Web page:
Photo by Todd Heisler, New York Times
At 1 a.m on Tuesday morning, under cover of darkness, New York City cops woke the sleeping masses with foghorns and bright flashing lights and told them they had to clear out of Zuccotti Park, the birthplace two months ago of the Occupy Wall Street movement. They told the tent city of protestors that the park had to be cleaned and anything they did not take with them would be discarded. They told them that when the cleaning was done, they could come back to the park, but only during daylight hours and with no tents or shelter from the cold.
Officials had hoped the cold would have broken up the protests. They hadn't bargained on tents. And this week, they didn't bargain on the occupiers ability to adapt. "I feel like this is a beautiful moment to take back our streets, especially after the eviction," said a 27 year-old woman from Brooklyn. "We need to prove we can exist anywhere. It's gone beyond a single neighborhood. It's really an idea."
It's an idea that has taken root in the places where we hurt. By Tuesday night, occupiers were pouring back into the park. There was drumming and singing and chanting and choruses of "We Shall Overcome." Today, the protestors are holding a Day of Action, with plans to occupy, among other sites, selected subway stations. The movement is not going away. In fact, it's growing every day.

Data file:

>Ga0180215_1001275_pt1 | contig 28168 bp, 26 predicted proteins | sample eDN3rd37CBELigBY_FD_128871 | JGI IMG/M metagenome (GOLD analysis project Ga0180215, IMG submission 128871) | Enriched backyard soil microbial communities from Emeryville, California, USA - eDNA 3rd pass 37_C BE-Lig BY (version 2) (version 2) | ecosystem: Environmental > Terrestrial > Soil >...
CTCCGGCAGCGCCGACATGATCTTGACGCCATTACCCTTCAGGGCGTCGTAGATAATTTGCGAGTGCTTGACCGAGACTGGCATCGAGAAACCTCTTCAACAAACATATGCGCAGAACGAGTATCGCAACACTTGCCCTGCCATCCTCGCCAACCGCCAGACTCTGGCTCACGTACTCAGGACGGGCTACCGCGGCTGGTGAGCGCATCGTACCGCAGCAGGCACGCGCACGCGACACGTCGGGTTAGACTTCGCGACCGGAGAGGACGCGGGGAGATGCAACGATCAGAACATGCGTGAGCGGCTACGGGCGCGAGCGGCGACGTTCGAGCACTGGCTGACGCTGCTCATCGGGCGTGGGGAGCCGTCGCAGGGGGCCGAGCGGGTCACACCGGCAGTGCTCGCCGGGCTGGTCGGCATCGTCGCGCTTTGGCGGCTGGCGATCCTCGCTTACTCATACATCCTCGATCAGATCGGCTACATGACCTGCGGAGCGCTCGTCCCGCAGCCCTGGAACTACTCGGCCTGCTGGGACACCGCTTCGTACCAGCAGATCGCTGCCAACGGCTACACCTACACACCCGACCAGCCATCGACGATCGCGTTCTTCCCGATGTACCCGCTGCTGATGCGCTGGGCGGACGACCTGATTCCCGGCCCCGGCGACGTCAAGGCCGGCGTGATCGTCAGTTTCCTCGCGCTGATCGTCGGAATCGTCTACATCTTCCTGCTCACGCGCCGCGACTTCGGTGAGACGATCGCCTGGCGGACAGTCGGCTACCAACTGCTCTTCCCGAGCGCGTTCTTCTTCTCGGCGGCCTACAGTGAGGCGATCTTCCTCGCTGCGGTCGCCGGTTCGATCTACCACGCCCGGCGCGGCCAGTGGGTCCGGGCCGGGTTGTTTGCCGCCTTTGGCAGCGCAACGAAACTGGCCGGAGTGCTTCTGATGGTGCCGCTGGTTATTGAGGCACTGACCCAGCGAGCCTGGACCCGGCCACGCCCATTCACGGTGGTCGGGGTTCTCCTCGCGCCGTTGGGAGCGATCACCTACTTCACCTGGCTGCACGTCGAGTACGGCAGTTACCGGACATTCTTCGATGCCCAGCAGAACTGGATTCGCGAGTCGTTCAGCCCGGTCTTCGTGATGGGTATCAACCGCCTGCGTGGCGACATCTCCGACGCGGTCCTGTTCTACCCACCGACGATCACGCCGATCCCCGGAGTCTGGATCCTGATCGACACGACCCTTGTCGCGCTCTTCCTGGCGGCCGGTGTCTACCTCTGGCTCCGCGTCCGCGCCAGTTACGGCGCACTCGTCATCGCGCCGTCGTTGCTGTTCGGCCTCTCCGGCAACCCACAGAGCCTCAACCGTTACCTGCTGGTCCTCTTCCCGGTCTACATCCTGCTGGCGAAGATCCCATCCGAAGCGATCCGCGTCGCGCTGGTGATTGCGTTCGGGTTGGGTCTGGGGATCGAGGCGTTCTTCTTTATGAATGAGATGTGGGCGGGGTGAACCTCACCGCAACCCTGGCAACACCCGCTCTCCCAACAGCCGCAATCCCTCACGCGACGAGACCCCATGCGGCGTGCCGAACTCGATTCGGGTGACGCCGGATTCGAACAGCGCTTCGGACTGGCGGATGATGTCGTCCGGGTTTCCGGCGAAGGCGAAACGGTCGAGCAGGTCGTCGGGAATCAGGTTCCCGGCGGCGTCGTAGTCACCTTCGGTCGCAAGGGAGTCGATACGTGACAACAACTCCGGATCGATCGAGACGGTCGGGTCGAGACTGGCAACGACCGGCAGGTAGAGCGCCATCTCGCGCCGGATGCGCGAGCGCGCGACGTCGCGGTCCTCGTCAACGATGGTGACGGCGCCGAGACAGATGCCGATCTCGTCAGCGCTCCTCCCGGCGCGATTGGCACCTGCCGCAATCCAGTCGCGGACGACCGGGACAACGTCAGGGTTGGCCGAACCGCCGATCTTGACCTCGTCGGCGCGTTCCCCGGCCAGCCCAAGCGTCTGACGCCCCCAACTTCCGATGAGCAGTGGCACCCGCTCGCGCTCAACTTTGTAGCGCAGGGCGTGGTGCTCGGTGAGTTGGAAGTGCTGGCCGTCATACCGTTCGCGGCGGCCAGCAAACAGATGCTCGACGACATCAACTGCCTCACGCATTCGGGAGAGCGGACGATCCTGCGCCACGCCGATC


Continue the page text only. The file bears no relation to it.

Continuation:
I was talking with a woman at work yesterday, and she complained that she didn't "get" the protests. What were they trying to achieve? How would they measure success? I suggested that they had already had some success, that their overarching goal was to change the national conversation, to force the media to cover the way 99 percent of us are really living, jobless, homes foreclosed on, inadequate health care, wages insufficient to cover our human needs, our political and health care systems hijacked by the deep pockets of investment companies and insurance giants.
She observed that the 1 percent are running businesses, and how can we expect them not to try to maximize profits? Yes, I argued, but they should pay their fair share of taxes on those profits, and underwrite health care that is conscionable at the very least. We agreed that the movement would probably continue to grow so long as the ranks of the unemployed continue to balloon in numbers. My friend said, but how do they expect to have any effect, it's so diffuse?
What about last week's elections, I asked her, in which the far right agenda took a drubbing? In Ohio, the effort to strip unions of their collective bargaining rights was defeated. Mississippi upheld a woman's right to choose. In Arizona, the senator who decided people who looked Latino could be stopped at will and asked for their legal papers, was voted out of office. And every morning on the news, I see coverage of an increasingly vibrant Occupy movement. This morning, in fact, the crowds have swelled by some 750 souls. The protestors are forcing a reckoning in the media and at the polls. And yes, I find it thrilling.